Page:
What is in this article?:
- Have small U.S. soybean supplies finally been rationed?
- Exports close to expectations
• A rebound in South American soybean production in 2013 has helped reduce the demand for U.S. soybeans, but prices also increased to record highs in order to ration those smaller supplies.
Exports close to expectations
“Inspections averaged 4.2 million bushels per week during the seven weeks that ended June 20. As of June 13, the USDA reported unshipped export sales for the current marketing year of 59 million bushels. Some additional sales will be made, some sales may be cancelled, and some sales may be shifted to the 2013-14 marketing year, but it appears that exports for the year will be very close to the current USDA projection.
“The USDA now projects the domestic crush of soybeans during the current marketing year at 1.66 billion bushels, 2.5 percent less than the crush of last year,” Good said.
“Unlike the export projection, the projection of the domestic crush has increased as the marketing year progressed and the pace of the crush exceeded the projected rate. The current projection is 100 million bushels larger than the November 2012 projection.”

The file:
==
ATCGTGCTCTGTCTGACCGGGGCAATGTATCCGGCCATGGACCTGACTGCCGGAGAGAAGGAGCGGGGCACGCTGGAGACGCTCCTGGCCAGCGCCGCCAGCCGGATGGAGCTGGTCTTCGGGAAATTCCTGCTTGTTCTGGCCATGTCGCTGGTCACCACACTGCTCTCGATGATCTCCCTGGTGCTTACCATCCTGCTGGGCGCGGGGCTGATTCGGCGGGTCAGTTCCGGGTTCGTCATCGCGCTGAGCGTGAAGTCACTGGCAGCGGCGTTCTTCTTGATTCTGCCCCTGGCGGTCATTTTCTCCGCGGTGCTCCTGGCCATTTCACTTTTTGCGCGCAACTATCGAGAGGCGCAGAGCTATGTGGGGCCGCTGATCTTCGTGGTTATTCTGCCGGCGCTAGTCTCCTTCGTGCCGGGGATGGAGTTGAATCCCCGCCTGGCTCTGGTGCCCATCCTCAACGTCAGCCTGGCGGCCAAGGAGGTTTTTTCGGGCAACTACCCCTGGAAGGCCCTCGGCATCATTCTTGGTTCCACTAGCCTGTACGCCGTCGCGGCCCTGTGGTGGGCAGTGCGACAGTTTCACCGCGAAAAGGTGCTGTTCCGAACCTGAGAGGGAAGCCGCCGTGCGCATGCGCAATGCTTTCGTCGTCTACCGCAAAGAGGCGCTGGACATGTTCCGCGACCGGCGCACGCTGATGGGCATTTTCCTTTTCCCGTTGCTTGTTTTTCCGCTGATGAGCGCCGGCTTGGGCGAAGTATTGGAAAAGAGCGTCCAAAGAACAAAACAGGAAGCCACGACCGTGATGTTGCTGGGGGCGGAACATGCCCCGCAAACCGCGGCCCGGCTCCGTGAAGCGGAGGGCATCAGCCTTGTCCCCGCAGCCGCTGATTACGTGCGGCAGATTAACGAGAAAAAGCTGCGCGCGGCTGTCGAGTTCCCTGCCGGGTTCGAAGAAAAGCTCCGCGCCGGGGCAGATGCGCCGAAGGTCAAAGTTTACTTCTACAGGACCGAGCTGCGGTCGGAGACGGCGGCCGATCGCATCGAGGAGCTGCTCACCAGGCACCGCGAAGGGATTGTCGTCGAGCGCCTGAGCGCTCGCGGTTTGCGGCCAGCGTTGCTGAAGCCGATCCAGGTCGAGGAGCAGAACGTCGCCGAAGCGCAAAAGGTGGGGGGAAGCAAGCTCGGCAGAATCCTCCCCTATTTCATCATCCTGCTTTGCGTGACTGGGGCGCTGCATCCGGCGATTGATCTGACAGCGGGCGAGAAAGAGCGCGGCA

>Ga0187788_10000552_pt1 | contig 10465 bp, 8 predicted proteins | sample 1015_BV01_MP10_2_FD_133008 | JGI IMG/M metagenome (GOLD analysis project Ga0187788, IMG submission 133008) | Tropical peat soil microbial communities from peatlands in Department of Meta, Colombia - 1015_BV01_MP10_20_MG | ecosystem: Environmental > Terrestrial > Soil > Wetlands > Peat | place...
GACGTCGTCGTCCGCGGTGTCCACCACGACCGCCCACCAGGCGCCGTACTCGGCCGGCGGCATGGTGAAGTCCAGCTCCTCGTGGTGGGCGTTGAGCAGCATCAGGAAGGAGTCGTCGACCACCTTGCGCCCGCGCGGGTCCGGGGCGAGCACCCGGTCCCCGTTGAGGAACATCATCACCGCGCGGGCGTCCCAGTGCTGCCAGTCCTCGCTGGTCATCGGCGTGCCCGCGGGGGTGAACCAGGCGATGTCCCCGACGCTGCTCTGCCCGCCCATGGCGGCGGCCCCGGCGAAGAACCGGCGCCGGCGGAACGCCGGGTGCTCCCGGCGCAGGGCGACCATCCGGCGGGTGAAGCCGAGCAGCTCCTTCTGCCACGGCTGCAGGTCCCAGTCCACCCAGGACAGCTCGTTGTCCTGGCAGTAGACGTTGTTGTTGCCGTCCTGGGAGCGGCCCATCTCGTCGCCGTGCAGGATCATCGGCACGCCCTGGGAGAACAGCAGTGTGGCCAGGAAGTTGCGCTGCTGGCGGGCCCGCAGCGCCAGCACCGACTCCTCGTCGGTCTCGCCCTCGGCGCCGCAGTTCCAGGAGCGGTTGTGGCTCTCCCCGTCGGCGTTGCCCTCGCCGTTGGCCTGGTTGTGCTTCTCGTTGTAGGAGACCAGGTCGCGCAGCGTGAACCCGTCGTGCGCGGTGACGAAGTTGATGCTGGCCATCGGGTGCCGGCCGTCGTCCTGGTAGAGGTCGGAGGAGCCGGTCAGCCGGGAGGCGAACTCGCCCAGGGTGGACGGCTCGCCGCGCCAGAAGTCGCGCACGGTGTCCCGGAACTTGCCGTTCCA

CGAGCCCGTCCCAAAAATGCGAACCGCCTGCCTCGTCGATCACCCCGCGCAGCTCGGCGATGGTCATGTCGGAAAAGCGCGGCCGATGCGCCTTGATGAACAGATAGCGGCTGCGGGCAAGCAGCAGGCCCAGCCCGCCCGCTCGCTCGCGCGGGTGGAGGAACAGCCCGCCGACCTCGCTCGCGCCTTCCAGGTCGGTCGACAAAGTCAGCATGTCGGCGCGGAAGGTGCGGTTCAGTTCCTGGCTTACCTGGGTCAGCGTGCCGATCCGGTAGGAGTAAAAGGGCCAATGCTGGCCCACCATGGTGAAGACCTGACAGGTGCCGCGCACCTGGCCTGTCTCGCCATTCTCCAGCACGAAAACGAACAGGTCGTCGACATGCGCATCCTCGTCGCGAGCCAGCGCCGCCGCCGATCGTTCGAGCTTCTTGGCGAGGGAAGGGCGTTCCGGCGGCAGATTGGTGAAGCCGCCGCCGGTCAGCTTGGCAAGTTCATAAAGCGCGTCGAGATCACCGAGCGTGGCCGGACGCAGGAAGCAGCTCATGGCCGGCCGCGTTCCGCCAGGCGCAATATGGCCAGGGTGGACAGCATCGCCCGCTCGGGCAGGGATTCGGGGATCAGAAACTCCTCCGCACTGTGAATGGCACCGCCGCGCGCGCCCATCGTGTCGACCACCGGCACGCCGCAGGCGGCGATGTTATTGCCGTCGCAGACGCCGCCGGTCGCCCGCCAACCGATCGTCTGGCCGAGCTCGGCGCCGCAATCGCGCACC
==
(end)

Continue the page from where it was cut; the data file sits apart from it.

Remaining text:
Good said the Census Bureau no longer provides monthly soybean-crush estimates so the market relies on estimates of the monthly crush by members of the National Oilseed Processors Association (NOPA) to monitor the pace of the crush.
“Those estimates showed a year-over-year increase of 9.6 percent in the first quarter of the marketing year and 7.0 percent in the second quarter,” Good said. “The crush during the third quarter of the 2012-13 marketing year, however, was 7.5 percent less than during the same quarter a year ago.
“To reach the USDA projection for the year, the crush during the last quarter of the year needs to be 19.7 percent less than during same quarter last year. The NOPA estimate for the size of the domestic crush during June is scheduled for release on July 15. That report will provide a very important indication of whether the pace of crush is slowing enough to maintain pipeline supplies by year end,” he said.
Good added that it now appears soybean and soybean product prices will have to remain strong through the final quarter of the 2012-13 marketing year in order to limit consumption to the available supply.
“The USDA estimate of June 1 stocks of soybeans to be released on June 28, will provide an important benchmark for verifying the supply of soybeans available for export or crush during the final quarter of the marketing year,” Good said.
“As reported last week, the magnitude of March 1 stocks and estimates of consumption in the March-May quarter should result in a June 1 stocks estimate near 438 million bushels. Any substantial surprise in the size of that estimate could mean the pace of consumption would have to slow even more than calculated here, or that supplies are more abundant than projected,” he said.
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